The Cost of a Stroke

Do you like saving money? Then you should learn how to avoid a stroke, because it is one of the most expensive medical conditions you can have in your lifetime. We don't always think of our health in terms of the financial implications, but the latest trend in employment benefits looks at wellness in terms of a concrete cost/ benefit approach, and there is more data available about the cost of illness than ever before.

A stroke is one of the most costly illnesses you could ever have because it causes long-term disability and requires intense medical care. Stroke care in the United States costs between 36.6 to 72.7 billion dollars annually. A stroke costs each individual stroke survivor about $140,000 over a lifetime, and here is the breakdown of that cost.

Health Care

Health care is generally covered by health insurance, and should not add a substantial personal expense if you have had a stroke, except for copays, deductibles, non-covered procedures, and denials. Even with the most straightforward insurance plan, costs of a stroke are expected to add up to between $400 and $2500 per year. The components of health care expenses include:

Hospital stay for an initial stroke costs about $9500

Medical tests and imaging tests in follow up stroke care costs between $3000-10,000 for an uncomplicated stroke.

The cost of healthcare providers such as doctors, nurses, and therapists costs about $35 per hour.


Medication for stroke management is estimated to cost between $1200 and $1100 over a lifetime.

Income Loss

Work income loss can be a huge financial burden after a stroke. It can be difficult to continue your job at full force if you have suffered from severe physical or cognitive handicaps after a stroke.

There is more to work income loss than your salary loss.

  • Salary loss – one component of your income loss includes your actual salary loss. The average US wage is $26,800 per year and $47,000 for college-educated workers in the US.
  • Benefits- your benefits are part of your earnings loss when you stop working because your income loss actually includes your salary plus the benefits you get from working, which typically add up to $2000 to $15,000 per year or higher.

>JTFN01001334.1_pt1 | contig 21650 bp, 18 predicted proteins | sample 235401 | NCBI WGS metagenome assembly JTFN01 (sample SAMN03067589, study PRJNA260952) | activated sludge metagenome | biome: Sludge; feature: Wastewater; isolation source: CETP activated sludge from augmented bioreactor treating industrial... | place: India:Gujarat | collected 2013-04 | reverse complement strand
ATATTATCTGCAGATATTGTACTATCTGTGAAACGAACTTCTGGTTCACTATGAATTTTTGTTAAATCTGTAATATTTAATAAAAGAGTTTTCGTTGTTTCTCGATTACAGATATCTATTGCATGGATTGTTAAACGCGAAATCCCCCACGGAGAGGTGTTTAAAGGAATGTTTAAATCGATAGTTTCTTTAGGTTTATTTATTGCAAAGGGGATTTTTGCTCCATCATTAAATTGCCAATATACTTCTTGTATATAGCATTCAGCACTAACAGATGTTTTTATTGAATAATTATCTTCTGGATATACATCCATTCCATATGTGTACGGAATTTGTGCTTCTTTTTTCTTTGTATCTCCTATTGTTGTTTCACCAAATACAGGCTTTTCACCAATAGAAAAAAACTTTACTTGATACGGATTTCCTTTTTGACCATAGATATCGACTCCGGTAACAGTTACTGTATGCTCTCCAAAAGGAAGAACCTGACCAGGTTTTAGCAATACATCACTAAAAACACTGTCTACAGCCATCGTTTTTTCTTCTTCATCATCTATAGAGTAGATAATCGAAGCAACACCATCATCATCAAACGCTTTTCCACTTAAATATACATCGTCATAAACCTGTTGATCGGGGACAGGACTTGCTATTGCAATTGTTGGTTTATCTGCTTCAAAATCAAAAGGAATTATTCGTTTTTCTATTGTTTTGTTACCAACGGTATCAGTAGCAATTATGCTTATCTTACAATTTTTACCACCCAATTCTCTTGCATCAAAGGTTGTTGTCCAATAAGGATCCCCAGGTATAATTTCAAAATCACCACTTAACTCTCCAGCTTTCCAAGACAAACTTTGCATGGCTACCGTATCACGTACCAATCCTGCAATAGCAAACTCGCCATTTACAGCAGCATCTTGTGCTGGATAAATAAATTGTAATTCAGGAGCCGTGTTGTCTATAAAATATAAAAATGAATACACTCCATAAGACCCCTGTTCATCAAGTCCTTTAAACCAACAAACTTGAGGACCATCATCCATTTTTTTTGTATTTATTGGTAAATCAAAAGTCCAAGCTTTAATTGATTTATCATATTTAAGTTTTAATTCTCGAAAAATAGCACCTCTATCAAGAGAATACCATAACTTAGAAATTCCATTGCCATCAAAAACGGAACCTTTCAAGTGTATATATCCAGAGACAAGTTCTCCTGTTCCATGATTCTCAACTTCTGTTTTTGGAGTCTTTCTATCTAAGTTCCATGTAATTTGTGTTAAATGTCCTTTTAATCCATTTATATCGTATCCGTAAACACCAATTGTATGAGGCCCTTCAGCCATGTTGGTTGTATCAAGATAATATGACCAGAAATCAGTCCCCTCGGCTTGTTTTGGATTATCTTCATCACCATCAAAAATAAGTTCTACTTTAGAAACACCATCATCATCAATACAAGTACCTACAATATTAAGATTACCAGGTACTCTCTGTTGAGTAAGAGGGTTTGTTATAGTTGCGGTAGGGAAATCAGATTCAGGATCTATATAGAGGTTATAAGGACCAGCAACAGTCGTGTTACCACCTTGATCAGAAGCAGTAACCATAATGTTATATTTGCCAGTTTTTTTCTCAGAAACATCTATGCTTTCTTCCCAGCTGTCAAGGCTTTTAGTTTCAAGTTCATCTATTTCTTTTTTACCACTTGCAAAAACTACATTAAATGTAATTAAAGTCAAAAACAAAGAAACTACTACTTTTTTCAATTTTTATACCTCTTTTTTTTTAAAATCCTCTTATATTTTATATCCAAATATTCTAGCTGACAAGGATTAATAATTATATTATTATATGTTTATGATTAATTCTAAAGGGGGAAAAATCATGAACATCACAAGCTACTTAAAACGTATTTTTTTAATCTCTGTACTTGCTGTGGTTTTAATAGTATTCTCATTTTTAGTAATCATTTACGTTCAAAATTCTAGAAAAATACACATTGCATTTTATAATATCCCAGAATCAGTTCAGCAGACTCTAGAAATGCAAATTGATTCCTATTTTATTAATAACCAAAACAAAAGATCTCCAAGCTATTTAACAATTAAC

• Investment loss- if you invest excess income of $2000 per year at a modest return of 3%, you can expect to lose hundreds of dollars per year in potential investments after a stroke, and thousands more if you consider the loss associated with reinvesting compounding gains.
  • Early retirement penalty- cashing in on retirement payout early can cost as much as 5-15% penalty per year, which can be a loss of thousands of dollars in retirement income.

Assistance with Home Care and Transportation

After a stroke, it can be difficult to keep up with activities of daily living, such as driving and housework. The cost of hiring someone to help with these tasks varies. If you can obtain help from a family member for free, that loved one’s time lost from her own work or self-care may be costly.

  • Driving- taking public transportation can add about $30 per week to the cost of stroke care if you are fortunate enough to live in an urban area with good public transportation. If you need to hire someone to drive you around, that can cost anywhere from $7 to $15 per hour plus the cost of gas.
  • Housework - hiring someone to do housework for you can cost anywhere from $7-$25 per hour for tasks such as shopping, cooking, housework and yard work that you would normally do yourself.

Medical Assistance

Special assistance after a stroke can include using a device to help you get around, or having a health care professional come to your home to care for your medical condition if you need at-home care.

  • Walker- a walker runs between $30 to several hundred dollars for the most advanced features.
  • Wheelchair- a wheelchair costs between $150 for a simple wheelchair to $4000 and up for specialized models.
  • Health aid- hiring a home health provider to check on your medical condition and to give you medications or shots at home can cost several hundred dollars per month for part time care and can run in the tens of thousands per month for around the clock care.

The cost of a stroke sounds staggering when you add up all of the components. Fortunately, the expense of preventing a stroke costs almost nothing. Learn how to exercise, to lower your stress, to add antioxidants to your diet and to use the right cooking oils to lower your risk of stroke.


Incidence, prevalence, costs, and impact on disability of common conditions requiring rehabilitation in the United States: stroke, spinal cord injury, traumatic brain injury, multiple sclerosis, osteoarthritis, rheumatoid arthritis, limb loss, and back pain, Ma VY, Chan L, Carruthers KJ, Archives of Physical Medicine and Rehabilitation, May 2014

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